FTSE 100 Rises Dramatically Amid Positive UK Manufacturing News
British manufacturing endured something of a mixed latter half of 2016, posting strong export growth and job increases, whilst simultaneously seeing falls in investment. It’s a complicated picture, but new figures from Markit/CIPS have found that during the last month of 2016, British manufacturing growth climbed to a two and a half year high.
Fuelled by new orders from abroad, the Markit/CIPS PMI (Purchasing Managers Index) for December rose to 56.1, far above the 50 reading for non-change and the highest it’s been since June 2016. It also handily trumps November 2016’s reading of 53.6m and far exceeds what a Reuters poll of economists suggested December’s reading would be (53.1).
The manufacturing PMI showed that whilst domestic and export orders grew in December, so did the cost pressures facing factories, thanks largely to the devalued pound, which has meant sourcing parts and materials from overseas is increasingly expensive. Economists are suggesting that these price rises are will feed into consumer prices next year, pushing up inflation.
Lewis Crowther, CEO at Custom Fittings, a manufacturer of Aerospace testing adapters in the UK confirmed the current state of the UK manufacturing industry, commenting: “Post-Brexit, we’ve seen both strong overseas demand and a dramatic increase in the cost of sourcing parts and materials from abroad. Though positive in the short term, we remain concerned about investment levels in the medium and long term, as well as the government’s negotiating position in Europe”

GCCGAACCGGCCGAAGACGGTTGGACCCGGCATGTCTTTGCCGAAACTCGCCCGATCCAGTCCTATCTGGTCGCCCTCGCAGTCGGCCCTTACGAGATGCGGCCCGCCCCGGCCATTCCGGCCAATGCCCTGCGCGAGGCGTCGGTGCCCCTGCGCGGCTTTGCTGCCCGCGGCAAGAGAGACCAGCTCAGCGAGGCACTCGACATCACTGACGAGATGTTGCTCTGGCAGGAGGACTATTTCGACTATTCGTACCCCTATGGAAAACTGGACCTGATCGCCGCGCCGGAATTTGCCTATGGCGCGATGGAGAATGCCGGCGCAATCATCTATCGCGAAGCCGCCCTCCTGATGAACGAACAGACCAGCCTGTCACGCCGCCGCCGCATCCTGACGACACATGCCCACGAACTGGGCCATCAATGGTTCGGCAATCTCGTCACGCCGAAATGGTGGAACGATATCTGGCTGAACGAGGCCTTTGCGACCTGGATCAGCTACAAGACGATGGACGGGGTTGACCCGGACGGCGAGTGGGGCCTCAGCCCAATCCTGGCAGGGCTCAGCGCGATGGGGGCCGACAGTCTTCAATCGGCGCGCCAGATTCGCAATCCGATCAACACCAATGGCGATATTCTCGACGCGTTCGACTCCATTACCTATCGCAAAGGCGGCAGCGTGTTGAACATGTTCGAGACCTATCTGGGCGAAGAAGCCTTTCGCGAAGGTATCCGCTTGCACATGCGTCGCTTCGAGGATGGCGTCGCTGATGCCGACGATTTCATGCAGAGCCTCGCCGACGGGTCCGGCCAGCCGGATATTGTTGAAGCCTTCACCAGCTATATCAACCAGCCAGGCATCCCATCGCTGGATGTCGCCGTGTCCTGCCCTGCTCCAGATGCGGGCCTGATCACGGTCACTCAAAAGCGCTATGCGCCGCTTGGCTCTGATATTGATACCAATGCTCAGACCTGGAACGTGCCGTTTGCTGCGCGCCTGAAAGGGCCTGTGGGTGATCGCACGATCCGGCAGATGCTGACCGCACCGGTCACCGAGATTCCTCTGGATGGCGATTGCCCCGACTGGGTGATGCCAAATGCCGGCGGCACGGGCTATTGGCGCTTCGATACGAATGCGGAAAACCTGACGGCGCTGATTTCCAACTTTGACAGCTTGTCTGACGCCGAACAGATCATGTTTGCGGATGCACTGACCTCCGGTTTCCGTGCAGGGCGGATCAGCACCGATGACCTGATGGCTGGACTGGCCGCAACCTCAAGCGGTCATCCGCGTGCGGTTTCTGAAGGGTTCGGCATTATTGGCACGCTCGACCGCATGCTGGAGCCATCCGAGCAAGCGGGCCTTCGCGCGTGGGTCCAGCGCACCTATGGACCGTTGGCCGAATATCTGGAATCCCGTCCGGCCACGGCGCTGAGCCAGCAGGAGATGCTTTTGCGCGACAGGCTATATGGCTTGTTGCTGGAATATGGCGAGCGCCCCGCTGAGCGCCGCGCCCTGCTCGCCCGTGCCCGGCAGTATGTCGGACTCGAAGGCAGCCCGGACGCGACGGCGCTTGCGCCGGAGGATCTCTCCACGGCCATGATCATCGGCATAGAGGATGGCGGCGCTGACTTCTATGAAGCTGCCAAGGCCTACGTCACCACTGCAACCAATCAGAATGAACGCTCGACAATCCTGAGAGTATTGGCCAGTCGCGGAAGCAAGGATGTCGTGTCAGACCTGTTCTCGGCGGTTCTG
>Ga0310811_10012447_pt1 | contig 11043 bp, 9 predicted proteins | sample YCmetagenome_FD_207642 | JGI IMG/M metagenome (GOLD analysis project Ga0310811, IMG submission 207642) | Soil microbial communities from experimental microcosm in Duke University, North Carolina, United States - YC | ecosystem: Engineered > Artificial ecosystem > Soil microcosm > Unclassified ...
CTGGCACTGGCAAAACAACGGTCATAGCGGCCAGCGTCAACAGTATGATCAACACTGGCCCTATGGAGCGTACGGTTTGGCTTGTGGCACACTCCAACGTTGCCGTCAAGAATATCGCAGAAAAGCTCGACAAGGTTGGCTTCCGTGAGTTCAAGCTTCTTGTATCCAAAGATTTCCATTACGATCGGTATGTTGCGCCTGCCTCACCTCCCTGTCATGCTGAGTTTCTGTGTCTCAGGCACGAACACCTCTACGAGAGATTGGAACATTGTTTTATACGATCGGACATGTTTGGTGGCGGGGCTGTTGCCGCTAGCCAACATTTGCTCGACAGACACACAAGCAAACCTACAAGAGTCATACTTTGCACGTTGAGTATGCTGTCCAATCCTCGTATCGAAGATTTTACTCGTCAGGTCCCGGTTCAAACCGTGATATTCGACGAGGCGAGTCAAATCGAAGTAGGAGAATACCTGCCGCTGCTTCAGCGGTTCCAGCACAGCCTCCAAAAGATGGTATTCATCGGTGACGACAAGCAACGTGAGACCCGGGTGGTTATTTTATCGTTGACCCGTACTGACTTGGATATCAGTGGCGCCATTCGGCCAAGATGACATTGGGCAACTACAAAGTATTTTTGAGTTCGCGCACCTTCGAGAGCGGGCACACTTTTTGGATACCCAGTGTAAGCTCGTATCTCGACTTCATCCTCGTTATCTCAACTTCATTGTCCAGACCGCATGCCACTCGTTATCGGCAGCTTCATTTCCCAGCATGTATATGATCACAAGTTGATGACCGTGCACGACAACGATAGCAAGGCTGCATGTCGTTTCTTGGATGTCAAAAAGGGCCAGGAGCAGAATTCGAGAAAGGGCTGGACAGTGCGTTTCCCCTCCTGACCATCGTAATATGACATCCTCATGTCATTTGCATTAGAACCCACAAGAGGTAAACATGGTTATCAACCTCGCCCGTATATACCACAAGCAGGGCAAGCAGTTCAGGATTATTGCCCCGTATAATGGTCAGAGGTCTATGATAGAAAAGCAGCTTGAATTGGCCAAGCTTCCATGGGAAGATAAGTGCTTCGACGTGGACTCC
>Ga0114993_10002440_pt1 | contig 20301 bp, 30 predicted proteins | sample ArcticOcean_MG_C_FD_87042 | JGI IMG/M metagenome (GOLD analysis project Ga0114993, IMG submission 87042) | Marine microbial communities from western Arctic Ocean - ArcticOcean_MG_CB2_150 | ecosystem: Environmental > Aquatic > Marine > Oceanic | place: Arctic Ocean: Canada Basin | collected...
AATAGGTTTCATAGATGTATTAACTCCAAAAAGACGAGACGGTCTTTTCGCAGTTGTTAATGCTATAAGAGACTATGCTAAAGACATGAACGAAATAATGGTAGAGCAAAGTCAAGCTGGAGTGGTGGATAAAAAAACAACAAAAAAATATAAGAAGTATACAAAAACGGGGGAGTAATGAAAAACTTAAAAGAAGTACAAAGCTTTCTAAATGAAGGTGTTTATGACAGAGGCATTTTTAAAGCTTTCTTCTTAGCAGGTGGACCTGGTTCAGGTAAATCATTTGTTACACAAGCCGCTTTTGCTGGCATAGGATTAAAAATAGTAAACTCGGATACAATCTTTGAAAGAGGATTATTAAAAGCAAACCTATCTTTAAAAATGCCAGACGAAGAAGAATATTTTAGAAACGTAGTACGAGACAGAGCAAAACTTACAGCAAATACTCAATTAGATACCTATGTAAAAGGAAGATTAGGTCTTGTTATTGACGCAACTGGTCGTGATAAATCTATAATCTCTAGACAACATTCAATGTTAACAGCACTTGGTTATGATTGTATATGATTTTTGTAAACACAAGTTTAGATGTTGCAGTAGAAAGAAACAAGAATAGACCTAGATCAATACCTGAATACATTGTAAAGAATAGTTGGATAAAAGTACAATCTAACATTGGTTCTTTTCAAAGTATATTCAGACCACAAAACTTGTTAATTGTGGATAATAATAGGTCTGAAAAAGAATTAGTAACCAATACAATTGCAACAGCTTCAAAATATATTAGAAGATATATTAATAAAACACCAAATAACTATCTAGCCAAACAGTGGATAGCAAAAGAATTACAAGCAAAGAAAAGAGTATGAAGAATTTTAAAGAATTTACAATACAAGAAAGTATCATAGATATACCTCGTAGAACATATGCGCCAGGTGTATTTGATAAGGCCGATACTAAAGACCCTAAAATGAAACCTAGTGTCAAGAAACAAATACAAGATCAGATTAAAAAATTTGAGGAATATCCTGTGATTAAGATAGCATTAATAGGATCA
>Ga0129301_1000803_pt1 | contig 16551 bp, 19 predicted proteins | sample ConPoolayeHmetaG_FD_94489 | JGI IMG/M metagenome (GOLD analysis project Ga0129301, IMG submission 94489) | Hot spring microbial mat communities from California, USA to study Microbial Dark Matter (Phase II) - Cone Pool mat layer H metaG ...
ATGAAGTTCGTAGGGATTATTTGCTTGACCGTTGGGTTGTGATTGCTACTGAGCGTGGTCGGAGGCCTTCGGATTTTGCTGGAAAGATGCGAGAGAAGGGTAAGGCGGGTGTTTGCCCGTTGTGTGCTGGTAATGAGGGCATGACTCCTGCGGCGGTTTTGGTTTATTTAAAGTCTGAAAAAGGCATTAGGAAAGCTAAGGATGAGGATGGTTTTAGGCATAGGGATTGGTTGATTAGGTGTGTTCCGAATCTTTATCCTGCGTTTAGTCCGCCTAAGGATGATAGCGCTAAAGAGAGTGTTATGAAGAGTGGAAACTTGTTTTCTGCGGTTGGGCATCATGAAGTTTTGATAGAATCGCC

Rob Dobson, Senior Economist at Markit, reacted to the manufacturing data for December, saying: “The UK manufacturing sector starts 2017 on a strong footing. The headline PMI hit a two-and-ahalf year high in December, with rates of expansion in output and new orders among the fastest seen during the survey’s 25-year history.
“Based on its historical relationship against official manufacturing output data, the survey is signalling a quarterly pace of growth approaching 1.5pc, a surprisingly robust pace given the lacklustre start to the year and the uncertainty surrounding the EU referendum.
“The boost to competitiveness from the weak exchange rate has undoubtedly been a key driver of the recent turnaround, while the domestic market has remained a strong contributor to new business wins. A plus point from the December survey was that the expansion was led by the investment and intermediate goods sectors, suggesting capital spending and corporate demand took the reins from the consumer in driving industrial growth forward.
On the prices front, higher input costs continued to feed through to increased selling prices, with rates of inflation remaining among the highest seen during the survey history. Of the companies citing a cause of higher costs, 75pc linked the increase to the exchange rate.”
On the back of the manufacturing news, the pound rose to a two-week high of 1.1817 euro. Previously, the data has caused the FTSE100 to rise to an all-time record high of 7,205.21. However, the increased value of the pound saw the FTSE100 climb down slightly, to 7,164.
Reflecting on the terrific opening, Joshua Mahony of IG said: “2017 has kicked off in fine style for the FTSE 100, which broke to a new record high at the open. 2016 is going to be a hard year to top, with an incredible amount of high risk events going against expectations. However, despite the fact that 2017 has fewer game changing events of note, today’s open reminds us that we are likely to face another year of substantial volatility.”